This sweeping decision will likely eliminate some of the reservations and indecision that the employer community has had regarding including in their new employee orientation paperwork agreements requiring arbitration of employment-related claims on an individual basis only.

For more information regarding the value that mandatory arbitration agreements and class action waivers may add to your organization and how to design and roll out arbitration procedures that will survive legal challenge, please contact one of the Partners in the firm’s Labor Law Practice Group: James J. McGovern III, Esq., at jmcgovern@nullgenovaburns.com, Patrick W. McGovern, Esq., at pmcgovern@nullgenovaburns.com, Douglas E. Solomon, Esq. at dsolomon@nullgenovaburns.com, or John R. Vreeland, Esq., at jvreeland@nullgenovaburns.com  — or call us at 973.533.0777.

U.S. Supreme Court alert: American Express Co. v. Italian Colors Restaurant

Prior to its summer recess, the U.S. Supreme Court issued another decision concerning class arbitration which has implications for unionized and non-unionized employers with agreements to arbitrate workplace disputes.

In American Express Co. v. Italian Colors Restaurant, the Supreme Court held that the Federal Arbitration Act (FAA) does not permit courts to invalidate a contractual waiver of class arbitration simply because the plaintiffs’ cost of individually arbitrating their claims against the company exceeds their potential recovery. The Supreme Court reaffirmed its opinions in Stolt-Neilsen S.A. v. AnimalFeeds Inter. Corp., which held a company may not be compelled to submit to class arbitration without a contractual basis for doing so, and AT&T Mobility LLC v. Concepcion, which held the FAA preempts state laws that prohibit contracts from disallowing class arbitration.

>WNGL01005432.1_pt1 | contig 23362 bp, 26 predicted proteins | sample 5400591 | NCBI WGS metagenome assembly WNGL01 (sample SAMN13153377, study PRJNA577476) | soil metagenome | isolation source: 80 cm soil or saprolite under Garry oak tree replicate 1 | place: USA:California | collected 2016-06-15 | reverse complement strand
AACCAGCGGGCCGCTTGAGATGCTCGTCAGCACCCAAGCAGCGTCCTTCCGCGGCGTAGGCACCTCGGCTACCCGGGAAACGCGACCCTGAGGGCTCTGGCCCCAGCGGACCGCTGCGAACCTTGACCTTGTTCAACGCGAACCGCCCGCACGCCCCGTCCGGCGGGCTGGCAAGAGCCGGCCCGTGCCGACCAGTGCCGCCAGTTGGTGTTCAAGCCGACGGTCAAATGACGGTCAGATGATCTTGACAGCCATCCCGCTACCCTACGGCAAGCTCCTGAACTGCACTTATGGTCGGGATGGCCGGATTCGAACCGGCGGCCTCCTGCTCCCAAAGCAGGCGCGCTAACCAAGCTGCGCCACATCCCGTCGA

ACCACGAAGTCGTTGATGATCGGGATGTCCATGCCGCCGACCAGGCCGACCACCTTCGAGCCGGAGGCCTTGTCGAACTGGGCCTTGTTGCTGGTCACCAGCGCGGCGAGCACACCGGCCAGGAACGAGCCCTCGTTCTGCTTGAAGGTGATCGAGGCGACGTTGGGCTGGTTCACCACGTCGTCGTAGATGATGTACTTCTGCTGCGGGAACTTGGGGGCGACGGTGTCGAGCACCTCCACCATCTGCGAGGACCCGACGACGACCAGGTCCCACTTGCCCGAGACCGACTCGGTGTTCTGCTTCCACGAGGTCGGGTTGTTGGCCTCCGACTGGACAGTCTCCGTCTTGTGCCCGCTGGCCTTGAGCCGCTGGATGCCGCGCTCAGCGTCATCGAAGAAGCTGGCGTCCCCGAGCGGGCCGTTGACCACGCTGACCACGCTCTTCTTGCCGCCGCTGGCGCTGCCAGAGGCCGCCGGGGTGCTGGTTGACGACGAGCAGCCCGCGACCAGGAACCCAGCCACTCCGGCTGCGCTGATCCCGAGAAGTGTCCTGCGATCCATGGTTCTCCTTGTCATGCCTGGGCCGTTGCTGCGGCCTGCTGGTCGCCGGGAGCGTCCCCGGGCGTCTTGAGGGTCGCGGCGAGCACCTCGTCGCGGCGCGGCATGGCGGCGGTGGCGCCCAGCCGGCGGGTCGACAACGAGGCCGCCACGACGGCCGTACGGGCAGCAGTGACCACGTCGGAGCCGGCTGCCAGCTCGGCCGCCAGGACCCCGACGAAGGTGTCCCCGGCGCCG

The plaintiffs in American Express were merchants who accepted American Express credit cards at their stores and restaurants. Their agreement with American Express contained a clause that required all disputes to be resolved through binding arbitration, and provided that “[t]here shall be no right or authority for any claims to be arbitrated on a class action basis.”

The merchants brought a class action suit against American Express alleging violations of various antitrust laws. American Express moved to compel individual arbitration pursuant to the clauses in its agreements with the merchants. The merchants certified to the trial court that the amount necessary to prove the antitrust claims could exceed one million dollars, whereas the maximum potential recovery for an individual was only $38,549. The trial court was not persuaded, and dismissed the merchants’ lawsuit pursuant to the class waiver provision. However, the Second Circuit Court of Appeals reversed, holding that because the merchants had shown they would incur “prohibitive costs if compelled to arbitrate under the class action waiver,” the waiver was unenforceable and class arbitration could proceed.